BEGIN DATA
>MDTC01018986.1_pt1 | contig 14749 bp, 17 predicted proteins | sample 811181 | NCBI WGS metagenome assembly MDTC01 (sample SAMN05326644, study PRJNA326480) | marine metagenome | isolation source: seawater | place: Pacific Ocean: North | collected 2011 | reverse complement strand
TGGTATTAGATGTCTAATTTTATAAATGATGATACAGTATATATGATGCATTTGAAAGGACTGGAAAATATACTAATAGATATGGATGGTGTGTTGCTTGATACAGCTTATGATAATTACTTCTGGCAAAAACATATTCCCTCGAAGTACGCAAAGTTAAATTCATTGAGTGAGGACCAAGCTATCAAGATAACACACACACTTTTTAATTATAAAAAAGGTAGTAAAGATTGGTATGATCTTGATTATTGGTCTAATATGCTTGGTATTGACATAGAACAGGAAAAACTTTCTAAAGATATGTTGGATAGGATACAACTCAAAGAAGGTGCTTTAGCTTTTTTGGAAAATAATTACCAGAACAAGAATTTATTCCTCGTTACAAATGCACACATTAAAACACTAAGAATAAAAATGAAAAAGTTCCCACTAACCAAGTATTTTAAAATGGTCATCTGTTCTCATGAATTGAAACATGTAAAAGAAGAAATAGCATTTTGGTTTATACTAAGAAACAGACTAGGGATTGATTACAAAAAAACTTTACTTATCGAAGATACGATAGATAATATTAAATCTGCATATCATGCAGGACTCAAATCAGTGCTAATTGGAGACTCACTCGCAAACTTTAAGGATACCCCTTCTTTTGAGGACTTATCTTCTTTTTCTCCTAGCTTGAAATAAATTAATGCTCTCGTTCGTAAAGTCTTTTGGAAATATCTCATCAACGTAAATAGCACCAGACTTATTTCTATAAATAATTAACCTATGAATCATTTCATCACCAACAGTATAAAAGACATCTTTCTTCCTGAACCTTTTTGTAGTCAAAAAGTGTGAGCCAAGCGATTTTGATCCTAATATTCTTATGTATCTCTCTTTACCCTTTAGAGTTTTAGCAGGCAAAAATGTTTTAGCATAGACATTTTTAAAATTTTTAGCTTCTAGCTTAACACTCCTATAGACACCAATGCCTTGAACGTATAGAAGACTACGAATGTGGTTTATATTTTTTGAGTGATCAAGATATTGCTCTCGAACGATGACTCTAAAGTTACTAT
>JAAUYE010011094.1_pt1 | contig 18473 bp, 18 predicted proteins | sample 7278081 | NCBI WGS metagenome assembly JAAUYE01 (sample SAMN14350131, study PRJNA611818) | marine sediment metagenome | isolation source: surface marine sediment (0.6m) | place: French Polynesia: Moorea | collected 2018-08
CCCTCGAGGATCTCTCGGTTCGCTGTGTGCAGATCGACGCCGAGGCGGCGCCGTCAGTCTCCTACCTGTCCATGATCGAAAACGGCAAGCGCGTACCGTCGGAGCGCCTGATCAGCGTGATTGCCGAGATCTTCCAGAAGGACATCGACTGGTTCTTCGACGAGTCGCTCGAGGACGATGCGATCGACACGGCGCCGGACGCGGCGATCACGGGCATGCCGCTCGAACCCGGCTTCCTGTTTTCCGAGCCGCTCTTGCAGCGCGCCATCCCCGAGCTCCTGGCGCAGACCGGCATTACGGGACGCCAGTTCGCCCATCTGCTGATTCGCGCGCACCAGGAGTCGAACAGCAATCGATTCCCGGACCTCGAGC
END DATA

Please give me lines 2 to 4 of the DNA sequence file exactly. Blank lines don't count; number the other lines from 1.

TGGTATTAGATGTCTAATTTTATAAATGATGATACAGTATATATGATGCATTTGAAAGGACTGGAAAATATACTAATAGATATGGATGGTGTGTTGCTTGATACAGCTTATGATAATTACTTCTGGCAAAAACATATTCCCTCGAAGTACGCAAAGTTAAATTCATTGAGTGAGGACCAAGCTATCAAGATAACACACACACTTTTTAATTATAAAAAAGGTAGTAAAGATTGGTATGATCTTGATTATTGGTCTAATATGCTTGGTATTGACATAGAACAGGAAAAACTTTCTAAAGATATGTTGGATAGGATACAACTCAAAGAAGGTGCTTTAGCTTTTTTGGAAAATAATTACCAGAACAAGAATTTATTCCTCGTTACAAATGCACACATTAAAACACTAAGAATAAAAATGAAAAAGTTCCCACTAACCAAGTATTTTAAAATGGTCATCTGTTCTCATGAATTGAAACATGTAAAAGAAGAAATAGCATTTTGGTTTATACTAAGAAACAGACTAGGGATTGATTACAAAAAAACTTTACTTATCGAAGATACGATAGATAATATTAAATCTGCATATCATGCAGGACTCAAATCAGTGCTAATTGGAGACTCACTCGCAAACTTTAAGGATACCCCTTCTTTTGAGGACTTATCTTCTTTTTCTCCTAGCTTGAAATAAATTAATGCTCTCGTTCGTAAAGTCTTTTGGAAATATCTCATCAACGTAAATAGCACCAGACTTATTTCTATAAATAATTAACCTATGAATCATTTCATCACCAACAGTATAAAAGACATCTTTCTTCCTGAACCTTTTTGTAGTCAAAAAGTGTGAGCCAAGCGATTTTGATCCTAATATTCTTATGTATCTCTCTTTACCCTTTAGAGTTTTAGCAGGCAAAAATGTTTTAGCATAGACATTTTTAAAATTTTTAGCTTCTAGCTTAACACTCCTATAGACACCAATGCCTTGAACGTATAGAAGACTACGAATGTGGTTTATATTTTTTGAGTGATCAAGATATTGCTCTCGAACGATGACTCTAAAGTTACTAT
>JAAUYE010011094.1_pt1 | contig 18473 bp, 18 predicted proteins | sample 7278081 | NCBI WGS metagenome assembly JAAUYE01 (sample SAMN14350131, study PRJNA611818) | marine sediment metagenome | isolation source: surface marine sediment (0.6m) | place: French Polynesia: Moorea | collected 2018-08
CCCTCGAGGATCTCTCGGTTCGCTGTGTGCAGATCGACGCCGAGGCGGCGCCGTCAGTCTCCTACCTGTCCATGATCGAAAACGGCAAGCGCGTACCGTCGGAGCGCCTGATCAGCGTGATTGCCGAGATCTTCCAGAAGGACATCGACTGGTTCTTCGACGAGTCGCTCGAGGACGATGCGATCGACACGGCGCCGGACGCGGCGATCACGGGCATGCCGCTCGAACCCGGCTTCCTGTTTTCCGAGCCGCTCTTGCAGCGCGCCATCCCCGAGCTCCTGGCGCAGACCGGCATTACGGGACGCCAGTTCGCCCATCTGCTGATTCGCGCGCACCAGGAGTCGAACAGCAATCGATTCCCGGACCTCGAGC